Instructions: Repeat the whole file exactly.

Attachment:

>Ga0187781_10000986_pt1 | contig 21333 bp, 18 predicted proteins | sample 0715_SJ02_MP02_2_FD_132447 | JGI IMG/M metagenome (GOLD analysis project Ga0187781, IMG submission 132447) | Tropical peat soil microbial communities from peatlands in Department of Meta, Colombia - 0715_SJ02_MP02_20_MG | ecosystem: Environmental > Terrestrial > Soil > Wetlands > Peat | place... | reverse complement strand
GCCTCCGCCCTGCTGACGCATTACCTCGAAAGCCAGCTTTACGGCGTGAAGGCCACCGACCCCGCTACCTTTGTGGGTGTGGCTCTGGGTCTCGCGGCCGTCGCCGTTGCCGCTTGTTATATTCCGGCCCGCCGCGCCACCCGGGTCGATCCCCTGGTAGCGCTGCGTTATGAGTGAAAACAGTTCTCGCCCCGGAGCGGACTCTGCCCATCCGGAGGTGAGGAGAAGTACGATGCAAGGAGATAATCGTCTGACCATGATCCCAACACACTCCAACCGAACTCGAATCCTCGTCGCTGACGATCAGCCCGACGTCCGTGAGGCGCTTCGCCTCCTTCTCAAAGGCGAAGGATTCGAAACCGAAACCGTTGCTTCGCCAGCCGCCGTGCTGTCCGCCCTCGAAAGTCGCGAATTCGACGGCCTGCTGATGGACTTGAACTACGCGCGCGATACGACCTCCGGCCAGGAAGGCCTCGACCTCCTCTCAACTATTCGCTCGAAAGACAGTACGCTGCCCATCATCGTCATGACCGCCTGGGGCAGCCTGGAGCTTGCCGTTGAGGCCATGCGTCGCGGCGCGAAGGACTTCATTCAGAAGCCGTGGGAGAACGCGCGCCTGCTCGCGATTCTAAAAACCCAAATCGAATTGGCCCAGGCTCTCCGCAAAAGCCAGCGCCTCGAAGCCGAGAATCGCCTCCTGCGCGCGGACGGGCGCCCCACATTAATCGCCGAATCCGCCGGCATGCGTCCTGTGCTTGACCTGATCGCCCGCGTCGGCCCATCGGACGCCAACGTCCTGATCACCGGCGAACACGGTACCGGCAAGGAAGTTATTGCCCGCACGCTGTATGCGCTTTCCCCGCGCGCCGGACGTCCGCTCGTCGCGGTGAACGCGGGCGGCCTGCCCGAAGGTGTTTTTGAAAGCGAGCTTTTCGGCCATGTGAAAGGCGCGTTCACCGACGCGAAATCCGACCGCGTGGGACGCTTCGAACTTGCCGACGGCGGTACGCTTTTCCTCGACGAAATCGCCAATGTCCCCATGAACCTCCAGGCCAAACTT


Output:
>Ga0187781_10000986_pt1 | contig 21333 bp, 18 predicted proteins | sample 0715_SJ02_MP02_2_FD_132447 | JGI IMG/M metagenome (GOLD analysis project Ga0187781, IMG submission 132447) | Tropical peat soil microbial communities from peatlands in Department of Meta, Colombia - 0715_SJ02_MP02_20_MG | ecosystem: Environmental > Terrestrial > Soil > Wetlands > Peat | place... | reverse complement strand
GCCTCCGCCCTGCTGACGCATTACCTCGAAAGCCAGCTTTACGGCGTGAAGGCCACCGACCCCGCTACCTTTGTGGGTGTGGCTCTGGGTCTCGCGGCCGTCGCCGTTGCCGCTTGTTATATTCCGGCCCGCCGCGCCACCCGGGTCGATCCCCTGGTAGCGCTGCGTTATGAGTGAAAACAGTTCTCGCCCCGGAGCGGACTCTGCCCATCCGGAGGTGAGGAGAAGTACGATGCAAGGAGATAATCGTCTGACCATGATCCCAACACACTCCAACCGAACTCGAATCCTCGTCGCTGACGATCAGCCCGACGTCCGTGAGGCGCTTCGCCTCCTTCTCAAAGGCGAAGGATTCGAAACCGAAACCGTTGCTTCGCCAGCCGCCGTGCTGTCCGCCCTCGAAAGTCGCGAATTCGACGGCCTGCTGATGGACTTGAACTACGCGCGCGATACGACCTCCGGCCAGGAAGGCCTCGACCTCCTCTCAACTATTCGCTCGAAAGACAGTACGCTGCCCATCATCGTCATGACCGCCTGGGGCAGCCTGGAGCTTGCCGTTGAGGCCATGCGTCGCGGCGCGAAGGACTTCATTCAGAAGCCGTGGGAGAACGCGCGCCTGCTCGCGATTCTAAAAACCCAAATCGAATTGGCCCAGGCTCTCCGCAAAAGCCAGCGCCTCGAAGCCGAGAATCGCCTCCTGCGCGCGGACGGGCGCCCCACATTAATCGCCGAATCCGCCGGCATGCGTCCTGTGCTTGACCTGATCGCCCGCGTCGGCCCATCGGACGCCAACGTCCTGATCACCGGCGAACACGGTACCGGCAAGGAAGTTATTGCCCGCACGCTGTATGCGCTTTCCCCGCGCGCCGGACGTCCGCTCGTCGCGGTGAACGCGGGCGGCCTGCCCGAAGGTGTTTTTGAAAGCGAGCTTTTCGGCCATGTGAAAGGCGCGTTCACCGACGCGAAATCCGACCGCGTGGGACGCTTCGAACTTGCCGACGGCGGTACGCTTTTCCTCGACGAAATCGCCAATGTCCCCATGAACCTCCAGGCCAAACTT